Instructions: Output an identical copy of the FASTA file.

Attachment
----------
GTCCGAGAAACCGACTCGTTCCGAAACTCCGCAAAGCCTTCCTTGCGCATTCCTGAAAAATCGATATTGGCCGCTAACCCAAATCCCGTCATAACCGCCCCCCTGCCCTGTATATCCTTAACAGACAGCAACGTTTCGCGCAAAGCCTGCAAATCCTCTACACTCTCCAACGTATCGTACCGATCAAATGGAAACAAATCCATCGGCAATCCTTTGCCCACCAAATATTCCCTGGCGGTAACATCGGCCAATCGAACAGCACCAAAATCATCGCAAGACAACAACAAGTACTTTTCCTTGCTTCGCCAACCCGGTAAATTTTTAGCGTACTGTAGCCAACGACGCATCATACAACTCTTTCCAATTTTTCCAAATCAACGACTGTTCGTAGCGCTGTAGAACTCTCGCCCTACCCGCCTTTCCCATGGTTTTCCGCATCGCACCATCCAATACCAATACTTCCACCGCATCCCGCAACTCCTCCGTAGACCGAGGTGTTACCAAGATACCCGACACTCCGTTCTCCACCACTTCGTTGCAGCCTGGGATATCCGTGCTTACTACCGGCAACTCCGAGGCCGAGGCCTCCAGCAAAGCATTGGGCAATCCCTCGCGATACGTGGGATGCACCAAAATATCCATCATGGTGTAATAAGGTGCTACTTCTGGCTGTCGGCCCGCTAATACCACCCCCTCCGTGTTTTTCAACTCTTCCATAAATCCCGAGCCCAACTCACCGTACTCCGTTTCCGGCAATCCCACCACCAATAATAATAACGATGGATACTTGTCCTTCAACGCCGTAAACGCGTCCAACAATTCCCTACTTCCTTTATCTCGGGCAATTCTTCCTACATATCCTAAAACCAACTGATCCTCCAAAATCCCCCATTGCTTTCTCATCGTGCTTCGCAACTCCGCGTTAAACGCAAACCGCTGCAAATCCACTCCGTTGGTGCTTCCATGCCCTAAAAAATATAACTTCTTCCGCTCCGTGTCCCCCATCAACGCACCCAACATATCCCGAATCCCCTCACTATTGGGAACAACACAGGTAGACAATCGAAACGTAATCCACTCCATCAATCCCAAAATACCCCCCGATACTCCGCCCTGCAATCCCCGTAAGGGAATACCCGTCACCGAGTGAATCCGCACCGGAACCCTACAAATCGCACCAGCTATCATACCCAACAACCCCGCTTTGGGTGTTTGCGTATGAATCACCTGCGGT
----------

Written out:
GTCCGAGAAACCGACTCGTTCCGAAACTCCGCAAAGCCTTCCTTGCGCATTCCTGAAAAATCGATATTGGCCGCTAACCCAAATCCCGTCATAACCGCCCCCCTGCCCTGTATATCCTTAACAGACAGCAACGTTTCGCGCAAAGCCTGCAAATCCTCTACACTCTCCAACGTATCGTACCGATCAAATGGAAACAAATCCATCGGCAATCCTTTGCCCACCAAATATTCCCTGGCGGTAACATCGGCCAATCGAACAGCACCAAAATCATCGCAAGACAACAACAAGTACTTTTCCTTGCTTCGCCAACCCGGTAAATTTTTAGCGTACTGTAGCCAACGACGCATCATACAACTCTTTCCAATTTTTCCAAATCAACGACTGTTCGTAGCGCTGTAGAACTCTCGCCCTACCCGCCTTTCCCATGGTTTTCCGCATCGCACCATCCAATACCAATACTTCCACCGCATCCCGCAACTCCTCCGTAGACCGAGGTGTTACCAAGATACCCGACACTCCGTTCTCCACCACTTCGTTGCAGCCTGGGATATCCGTGCTTACTACCGGCAACTCCGAGGCCGAGGCCTCCAGCAAAGCATTGGGCAATCCCTCGCGATACGTGGGATGCACCAAAATATCCATCATGGTGTAATAAGGTGCTACTTCTGGCTGTCGGCCCGCTAATACCACCCCCTCCGTGTTTTTCAACTCTTCCATAAATCCCGAGCCCAACTCACCGTACTCCGTTTCCGGCAATCCCACCACCAATAATAATAACGATGGATACTTGTCCTTCAACGCCGTAAACGCGTCCAACAATTCCCTACTTCCTTTATCTCGGGCAATTCTTCCTACATATCCTAAAACCAACTGATCCTCCAAAATCCCCCATTGCTTTCTCATCGTGCTTCGCAACTCCGCGTTAAACGCAAACCGCTGCAAATCCACTCCGTTGGTGCTTCCATGCCCTAAAAAATATAACTTCTTCCGCTCCGTGTCCCCCATCAACGCACCCAACATATCCCGAATCCCCTCACTATTGGGAACAACACAGGTAGACAATCGAAACGTAATCCACTCCATCAATCCCAAAATACCCCCCGATACTCCGCCCTGCAATCCCCGTAAGGGAATACCCGTCACCGAGTGAATCCGCACCGGAACCCTACAAATCGCACCAGCTATCATACCCAACAACCCCGCTTTGGGTGTTTGCGTATGAATCACCTGCGGT